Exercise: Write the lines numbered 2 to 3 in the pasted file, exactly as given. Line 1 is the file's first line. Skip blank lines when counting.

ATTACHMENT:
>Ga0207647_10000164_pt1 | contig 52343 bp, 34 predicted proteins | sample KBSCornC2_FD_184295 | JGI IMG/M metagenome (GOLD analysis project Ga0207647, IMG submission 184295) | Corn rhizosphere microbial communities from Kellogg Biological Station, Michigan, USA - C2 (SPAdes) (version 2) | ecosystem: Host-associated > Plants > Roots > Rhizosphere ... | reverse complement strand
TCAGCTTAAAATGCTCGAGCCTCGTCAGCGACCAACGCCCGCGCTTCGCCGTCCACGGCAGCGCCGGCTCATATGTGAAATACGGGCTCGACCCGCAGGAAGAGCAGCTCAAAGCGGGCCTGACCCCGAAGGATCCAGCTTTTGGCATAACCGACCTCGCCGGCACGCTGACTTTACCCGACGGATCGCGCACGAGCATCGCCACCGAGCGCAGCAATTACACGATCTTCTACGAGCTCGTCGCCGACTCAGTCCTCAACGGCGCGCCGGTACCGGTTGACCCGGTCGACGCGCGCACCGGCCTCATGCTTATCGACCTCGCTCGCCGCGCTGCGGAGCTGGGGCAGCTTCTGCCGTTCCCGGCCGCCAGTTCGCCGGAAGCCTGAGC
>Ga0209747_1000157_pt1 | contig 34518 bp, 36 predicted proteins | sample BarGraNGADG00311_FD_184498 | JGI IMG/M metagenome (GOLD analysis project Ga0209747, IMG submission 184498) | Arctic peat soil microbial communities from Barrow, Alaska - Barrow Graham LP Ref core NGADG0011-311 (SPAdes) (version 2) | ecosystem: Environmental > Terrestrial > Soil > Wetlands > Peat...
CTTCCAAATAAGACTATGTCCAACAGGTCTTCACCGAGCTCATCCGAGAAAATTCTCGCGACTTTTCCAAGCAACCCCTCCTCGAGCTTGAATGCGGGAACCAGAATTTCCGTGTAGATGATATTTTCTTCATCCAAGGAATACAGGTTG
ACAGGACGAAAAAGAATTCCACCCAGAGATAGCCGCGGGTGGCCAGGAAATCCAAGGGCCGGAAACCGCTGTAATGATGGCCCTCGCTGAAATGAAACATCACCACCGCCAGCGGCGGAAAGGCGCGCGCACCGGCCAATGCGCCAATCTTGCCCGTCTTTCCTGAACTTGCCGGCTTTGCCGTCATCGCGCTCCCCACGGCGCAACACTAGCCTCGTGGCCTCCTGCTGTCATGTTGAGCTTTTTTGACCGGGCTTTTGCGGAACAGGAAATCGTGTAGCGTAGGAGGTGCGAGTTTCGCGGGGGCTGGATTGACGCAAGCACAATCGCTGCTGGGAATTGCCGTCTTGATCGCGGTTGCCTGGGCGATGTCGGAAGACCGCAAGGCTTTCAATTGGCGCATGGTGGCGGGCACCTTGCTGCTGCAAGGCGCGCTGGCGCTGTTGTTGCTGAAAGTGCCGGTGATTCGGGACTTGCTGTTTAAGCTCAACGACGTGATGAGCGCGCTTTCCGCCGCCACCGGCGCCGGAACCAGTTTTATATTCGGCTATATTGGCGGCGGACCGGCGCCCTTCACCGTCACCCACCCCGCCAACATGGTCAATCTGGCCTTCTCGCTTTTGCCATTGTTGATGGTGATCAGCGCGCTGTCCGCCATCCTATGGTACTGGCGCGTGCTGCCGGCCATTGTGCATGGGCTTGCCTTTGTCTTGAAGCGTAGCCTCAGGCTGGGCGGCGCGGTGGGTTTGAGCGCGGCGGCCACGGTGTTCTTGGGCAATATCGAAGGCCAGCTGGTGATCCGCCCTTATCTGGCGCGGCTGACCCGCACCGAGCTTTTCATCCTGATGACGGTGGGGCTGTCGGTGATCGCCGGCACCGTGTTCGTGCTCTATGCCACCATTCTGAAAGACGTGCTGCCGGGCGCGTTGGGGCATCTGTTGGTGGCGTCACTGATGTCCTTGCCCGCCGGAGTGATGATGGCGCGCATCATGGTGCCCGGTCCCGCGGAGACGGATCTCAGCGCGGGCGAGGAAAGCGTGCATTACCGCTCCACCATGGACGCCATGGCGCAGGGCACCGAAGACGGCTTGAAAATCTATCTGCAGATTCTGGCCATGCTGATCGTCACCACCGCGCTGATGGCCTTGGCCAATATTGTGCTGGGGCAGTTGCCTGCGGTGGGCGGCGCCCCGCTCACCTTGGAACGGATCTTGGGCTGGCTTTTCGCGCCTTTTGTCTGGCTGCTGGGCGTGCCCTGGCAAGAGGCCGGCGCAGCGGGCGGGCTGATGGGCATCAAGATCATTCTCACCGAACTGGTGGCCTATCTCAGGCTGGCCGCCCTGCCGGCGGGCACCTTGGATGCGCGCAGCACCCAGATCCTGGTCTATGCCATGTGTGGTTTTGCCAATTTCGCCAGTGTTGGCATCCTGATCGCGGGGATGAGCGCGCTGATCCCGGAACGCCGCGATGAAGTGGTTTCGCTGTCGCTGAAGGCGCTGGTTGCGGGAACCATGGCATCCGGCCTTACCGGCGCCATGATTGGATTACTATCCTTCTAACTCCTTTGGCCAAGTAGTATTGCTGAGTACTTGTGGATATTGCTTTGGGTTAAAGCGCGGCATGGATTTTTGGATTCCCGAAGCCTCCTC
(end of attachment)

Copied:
TCAGCTTAAAATGCTCGAGCCTCGTCAGCGACCAACGCCCGCGCTTCGCCGTCCACGGCAGCGCCGGCTCATATGTGAAATACGGGCTCGACCCGCAGGAAGAGCAGCTCAAAGCGGGCCTGACCCCGAAGGATCCAGCTTTTGGCATAACCGACCTCGCCGGCACGCTGACTTTACCCGACGGATCGCGCACGAGCATCGCCACCGAGCGCAGCAATTACACGATCTTCTACGAGCTCGTCGCCGACTCAGTCCTCAACGGCGCGCCGGTACCGGTTGACCCGGTCGACGCGCGCACCGGCCTCATGCTTATCGACCTCGCTCGCCGCGCTGCGGAGCTGGGGCAGCTTCTGCCGTTCCCGGCCGCCAGTTCGCCGGAAGCCTGAGC
>Ga0209747_1000157_pt1 | contig 34518 bp, 36 predicted proteins | sample BarGraNGADG00311_FD_184498 | JGI IMG/M metagenome (GOLD analysis project Ga0209747, IMG submission 184498) | Arctic peat soil microbial communities from Barrow, Alaska - Barrow Graham LP Ref core NGADG0011-311 (SPAdes) (version 2) | ecosystem: Environmental > Terrestrial > Soil > Wetlands > Peat...